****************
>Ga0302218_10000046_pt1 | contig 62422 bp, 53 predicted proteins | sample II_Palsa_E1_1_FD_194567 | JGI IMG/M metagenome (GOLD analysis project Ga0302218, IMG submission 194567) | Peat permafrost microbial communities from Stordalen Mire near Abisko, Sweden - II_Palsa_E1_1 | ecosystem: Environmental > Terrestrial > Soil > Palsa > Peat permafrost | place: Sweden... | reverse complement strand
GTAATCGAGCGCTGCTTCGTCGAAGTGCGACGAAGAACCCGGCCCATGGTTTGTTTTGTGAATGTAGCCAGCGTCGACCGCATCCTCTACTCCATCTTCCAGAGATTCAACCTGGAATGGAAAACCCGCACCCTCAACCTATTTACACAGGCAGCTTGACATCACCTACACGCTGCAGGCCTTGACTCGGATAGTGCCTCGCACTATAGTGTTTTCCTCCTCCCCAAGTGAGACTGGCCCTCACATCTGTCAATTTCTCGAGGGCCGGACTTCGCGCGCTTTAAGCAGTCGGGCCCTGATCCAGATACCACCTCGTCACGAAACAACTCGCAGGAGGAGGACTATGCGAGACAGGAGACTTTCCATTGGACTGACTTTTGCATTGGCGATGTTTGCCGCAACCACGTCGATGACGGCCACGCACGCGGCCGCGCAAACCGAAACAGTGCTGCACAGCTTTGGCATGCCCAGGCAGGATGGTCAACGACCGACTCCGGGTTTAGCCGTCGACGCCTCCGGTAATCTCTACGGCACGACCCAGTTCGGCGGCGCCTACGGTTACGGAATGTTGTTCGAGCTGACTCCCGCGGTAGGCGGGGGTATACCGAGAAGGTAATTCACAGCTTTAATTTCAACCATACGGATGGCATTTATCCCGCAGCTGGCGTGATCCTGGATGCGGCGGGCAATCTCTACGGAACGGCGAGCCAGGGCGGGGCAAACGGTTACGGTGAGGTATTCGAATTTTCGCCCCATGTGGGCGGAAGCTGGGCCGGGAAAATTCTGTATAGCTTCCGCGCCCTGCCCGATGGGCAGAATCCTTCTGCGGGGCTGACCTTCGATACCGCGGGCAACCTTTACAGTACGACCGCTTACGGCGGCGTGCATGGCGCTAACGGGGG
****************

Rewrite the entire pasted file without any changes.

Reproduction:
>Ga0302218_10000046_pt1 | contig 62422 bp, 53 predicted proteins | sample II_Palsa_E1_1_FD_194567 | JGI IMG/M metagenome (GOLD analysis project Ga0302218, IMG submission 194567) | Peat permafrost microbial communities from Stordalen Mire near Abisko, Sweden - II_Palsa_E1_1 | ecosystem: Environmental > Terrestrial > Soil > Palsa > Peat permafrost | place: Sweden... | reverse complement strand
GTAATCGAGCGCTGCTTCGTCGAAGTGCGACGAAGAACCCGGCCCATGGTTTGTTTTGTGAATGTAGCCAGCGTCGACCGCATCCTCTACTCCATCTTCCAGAGATTCAACCTGGAATGGAAAACCCGCACCCTCAACCTATTTACACAGGCAGCTTGACATCACCTACACGCTGCAGGCCTTGACTCGGATAGTGCCTCGCACTATAGTGTTTTCCTCCTCCCCAAGTGAGACTGGCCCTCACATCTGTCAATTTCTCGAGGGCCGGACTTCGCGCGCTTTAAGCAGTCGGGCCCTGATCCAGATACCACCTCGTCACGAAACAACTCGCAGGAGGAGGACTATGCGAGACAGGAGACTTTCCATTGGACTGACTTTTGCATTGGCGATGTTTGCCGCAACCACGTCGATGACGGCCACGCACGCGGCCGCGCAAACCGAAACAGTGCTGCACAGCTTTGGCATGCCCAGGCAGGATGGTCAACGACCGACTCCGGGTTTAGCCGTCGACGCCTCCGGTAATCTCTACGGCACGACCCAGTTCGGCGGCGCCTACGGTTACGGAATGTTGTTCGAGCTGACTCCCGCGGTAGGCGGGGGTATACCGAGAAGGTAATTCACAGCTTTAATTTCAACCATACGGATGGCATTTATCCCGCAGCTGGCGTGATCCTGGATGCGGCGGGCAATCTCTACGGAACGGCGAGCCAGGGCGGGGCAAACGGTTACGGTGAGGTATTCGAATTTTCGCCCCATGTGGGCGGAAGCTGGGCCGGGAAAATTCTGTATAGCTTCCGCGCCCTGCCCGATGGGCAGAATCCTTCTGCGGGGCTGACCTTCGATACCGCGGGCAACCTTTACAGTACGACCGCTTACGGCGGCGTGCATGGCGCTAACGGGGG